My Imaginary Illness: A Journey into Uncertainty and Prejudice in Medical Diagnosis

My Imaginary Illness: A Journey into Uncertainty and Prejudice in Medical Diagnosis

Hardback Culture and Politics of Health Care Work/How Patients Think

By (author) Chloe G. K. Atkins, Foreword by Bonnie Blair O'Connor, Afterword by Brian David Hodges

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  • Publisher: ILR Press
  • Format: Hardback | 248 pages
  • Dimensions: 163mm x 229mm x 25mm | 476g
  • Publication date: 18 November 2010
  • Publication City/Country: New York
  • ISBN 10: 0801448875
  • ISBN 13: 9780801448874
  • Edition: 1
  • Sales rank: 851,409

Product description

How Patients ThinkAt age twenty-one, Chloe Atkins began suffering from a mysterious illness, the symptoms of which rapidly worsened. Paralyzed for months at a time, she frequently required intubation and life support. She eventually became quadriplegic, dependent both on a wheelchair and on health professionals who refused to believe there was anything physically wrong with her. When test after test returned inconclusive results, Atkins's doctors pronounced her symptoms psychosomatic. Atkins was told not only that she was going to die but also that this was her own fault; they concluded she was so emotionally deranged that she was willing her own death.My Imaginary Illness is the compelling story of Atkins's decades-long battle with a disease deemed imaginary, her frustration with a succession of doctors and diagnoses, her immersion in the world of psychotherapy, and her excruciating physical and emotional journey back to wellness. As both a political theorist and patient, Atkins provides a narrative critique of contemporary medicine and its problematic handling of uncertainty and of symptoms that are not easily diagnosed or known. She convincingly illustrates that medicine's belief in evidence-based practice does not mean that individual doctors are capable of objectivity, nor that the presence of biomedical ethics invokes ethical practices in hospitals and clinics.A foreword by Bonnie Blair O'Connor, who teaches medical students how to listen to patients, and a clinical commentary by Dr. Brian David Hodges, a professor of psychiatry, enrich the book's narrative with practical guidance for medical practitioners and patients alike."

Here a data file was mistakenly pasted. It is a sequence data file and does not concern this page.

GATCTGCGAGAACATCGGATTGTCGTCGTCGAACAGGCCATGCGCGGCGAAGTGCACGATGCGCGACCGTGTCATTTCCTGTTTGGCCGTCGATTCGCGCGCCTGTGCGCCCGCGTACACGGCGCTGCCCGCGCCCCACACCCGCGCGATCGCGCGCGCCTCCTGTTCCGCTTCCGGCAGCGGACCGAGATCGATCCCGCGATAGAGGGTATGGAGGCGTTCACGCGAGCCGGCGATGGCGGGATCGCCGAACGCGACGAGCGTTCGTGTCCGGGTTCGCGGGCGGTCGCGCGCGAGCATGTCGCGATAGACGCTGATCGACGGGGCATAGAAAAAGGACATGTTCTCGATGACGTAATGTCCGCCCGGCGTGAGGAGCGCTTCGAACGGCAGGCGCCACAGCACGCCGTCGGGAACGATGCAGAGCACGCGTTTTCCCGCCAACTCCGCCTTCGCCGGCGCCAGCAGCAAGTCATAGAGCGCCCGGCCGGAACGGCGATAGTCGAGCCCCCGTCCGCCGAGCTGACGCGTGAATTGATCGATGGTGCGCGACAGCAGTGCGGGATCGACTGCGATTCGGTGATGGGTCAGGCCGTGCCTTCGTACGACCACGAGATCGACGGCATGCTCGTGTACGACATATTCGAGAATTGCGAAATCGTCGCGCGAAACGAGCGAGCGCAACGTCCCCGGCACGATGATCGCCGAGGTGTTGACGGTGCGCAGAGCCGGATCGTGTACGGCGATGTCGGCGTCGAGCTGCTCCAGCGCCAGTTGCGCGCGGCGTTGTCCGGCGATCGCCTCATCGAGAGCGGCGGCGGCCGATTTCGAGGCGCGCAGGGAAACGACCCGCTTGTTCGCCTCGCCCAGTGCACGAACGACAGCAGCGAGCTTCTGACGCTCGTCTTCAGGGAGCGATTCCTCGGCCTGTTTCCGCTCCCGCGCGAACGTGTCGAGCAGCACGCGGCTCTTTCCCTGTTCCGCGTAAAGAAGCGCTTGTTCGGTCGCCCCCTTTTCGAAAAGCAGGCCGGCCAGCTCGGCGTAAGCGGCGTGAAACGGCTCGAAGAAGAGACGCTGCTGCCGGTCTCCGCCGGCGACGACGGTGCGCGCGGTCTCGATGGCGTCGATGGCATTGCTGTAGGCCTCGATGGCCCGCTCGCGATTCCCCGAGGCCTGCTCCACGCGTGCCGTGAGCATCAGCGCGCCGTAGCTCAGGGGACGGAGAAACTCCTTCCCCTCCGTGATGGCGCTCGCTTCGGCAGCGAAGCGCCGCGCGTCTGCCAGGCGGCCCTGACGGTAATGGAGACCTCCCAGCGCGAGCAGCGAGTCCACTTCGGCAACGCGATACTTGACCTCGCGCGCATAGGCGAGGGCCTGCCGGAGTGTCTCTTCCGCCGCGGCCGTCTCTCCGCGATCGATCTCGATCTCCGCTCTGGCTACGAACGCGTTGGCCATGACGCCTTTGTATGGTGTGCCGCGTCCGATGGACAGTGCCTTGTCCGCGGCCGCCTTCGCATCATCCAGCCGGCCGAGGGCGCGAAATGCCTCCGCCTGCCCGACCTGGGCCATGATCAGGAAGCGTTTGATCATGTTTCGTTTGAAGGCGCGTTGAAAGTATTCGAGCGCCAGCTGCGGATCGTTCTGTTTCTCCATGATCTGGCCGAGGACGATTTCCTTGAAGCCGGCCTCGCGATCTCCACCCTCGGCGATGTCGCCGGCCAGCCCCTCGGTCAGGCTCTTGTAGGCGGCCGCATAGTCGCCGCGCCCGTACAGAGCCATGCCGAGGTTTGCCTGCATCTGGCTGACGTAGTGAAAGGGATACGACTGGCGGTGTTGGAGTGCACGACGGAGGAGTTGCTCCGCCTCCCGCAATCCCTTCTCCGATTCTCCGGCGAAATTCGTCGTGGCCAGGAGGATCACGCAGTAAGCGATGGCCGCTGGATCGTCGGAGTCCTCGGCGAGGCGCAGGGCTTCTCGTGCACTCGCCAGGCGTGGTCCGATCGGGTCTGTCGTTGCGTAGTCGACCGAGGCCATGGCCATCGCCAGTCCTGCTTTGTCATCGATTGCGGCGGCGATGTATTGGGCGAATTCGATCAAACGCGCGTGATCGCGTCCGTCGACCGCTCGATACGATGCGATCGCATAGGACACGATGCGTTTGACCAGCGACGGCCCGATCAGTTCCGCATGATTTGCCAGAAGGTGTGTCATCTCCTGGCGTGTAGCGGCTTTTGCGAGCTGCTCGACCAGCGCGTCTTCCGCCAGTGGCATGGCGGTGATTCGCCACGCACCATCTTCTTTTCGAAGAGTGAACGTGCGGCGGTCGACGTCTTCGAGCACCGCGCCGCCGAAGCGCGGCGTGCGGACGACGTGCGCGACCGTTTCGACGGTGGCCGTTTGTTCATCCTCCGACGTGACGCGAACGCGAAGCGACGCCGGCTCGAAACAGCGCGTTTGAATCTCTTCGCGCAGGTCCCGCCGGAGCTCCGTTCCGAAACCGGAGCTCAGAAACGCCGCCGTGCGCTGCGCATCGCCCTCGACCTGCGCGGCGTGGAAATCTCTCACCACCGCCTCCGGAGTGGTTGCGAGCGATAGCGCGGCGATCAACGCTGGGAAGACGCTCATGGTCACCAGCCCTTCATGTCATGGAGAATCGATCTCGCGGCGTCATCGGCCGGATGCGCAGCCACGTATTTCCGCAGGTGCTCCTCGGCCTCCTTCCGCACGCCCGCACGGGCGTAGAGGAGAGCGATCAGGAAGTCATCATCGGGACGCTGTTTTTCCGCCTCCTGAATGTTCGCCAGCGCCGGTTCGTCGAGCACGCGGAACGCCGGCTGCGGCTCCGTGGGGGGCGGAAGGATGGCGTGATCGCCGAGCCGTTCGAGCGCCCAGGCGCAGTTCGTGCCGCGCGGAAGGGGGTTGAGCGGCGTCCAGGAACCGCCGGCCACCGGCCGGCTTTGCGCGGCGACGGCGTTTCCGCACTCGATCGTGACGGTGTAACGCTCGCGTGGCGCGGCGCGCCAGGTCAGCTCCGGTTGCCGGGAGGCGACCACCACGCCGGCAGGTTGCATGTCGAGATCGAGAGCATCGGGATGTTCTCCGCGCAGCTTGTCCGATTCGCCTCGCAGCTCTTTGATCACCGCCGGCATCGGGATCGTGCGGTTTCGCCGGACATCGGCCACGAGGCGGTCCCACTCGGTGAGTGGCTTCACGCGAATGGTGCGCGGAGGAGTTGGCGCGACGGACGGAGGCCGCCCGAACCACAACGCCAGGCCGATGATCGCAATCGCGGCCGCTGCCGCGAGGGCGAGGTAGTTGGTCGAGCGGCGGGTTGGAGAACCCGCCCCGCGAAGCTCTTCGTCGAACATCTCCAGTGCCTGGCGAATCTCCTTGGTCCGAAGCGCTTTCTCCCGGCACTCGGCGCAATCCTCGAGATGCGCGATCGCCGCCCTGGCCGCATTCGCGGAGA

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"Chloe G. K. Atkins's book is a must-read for all student and graduate nurses, physicians, medical sociologists, social workers, and all else who work in health care. It dramatically illustrates the dangers of a totalizing medical discourse that denies patients any control over their disease. All health care workers must learn multiple discourses of illness and treatment and respect the embodied experience of patients, eschewing any approach that shames and blames the patient." Patricia Benner, RN, coauthor of Educating Nurses: A Call for Radical Transformation"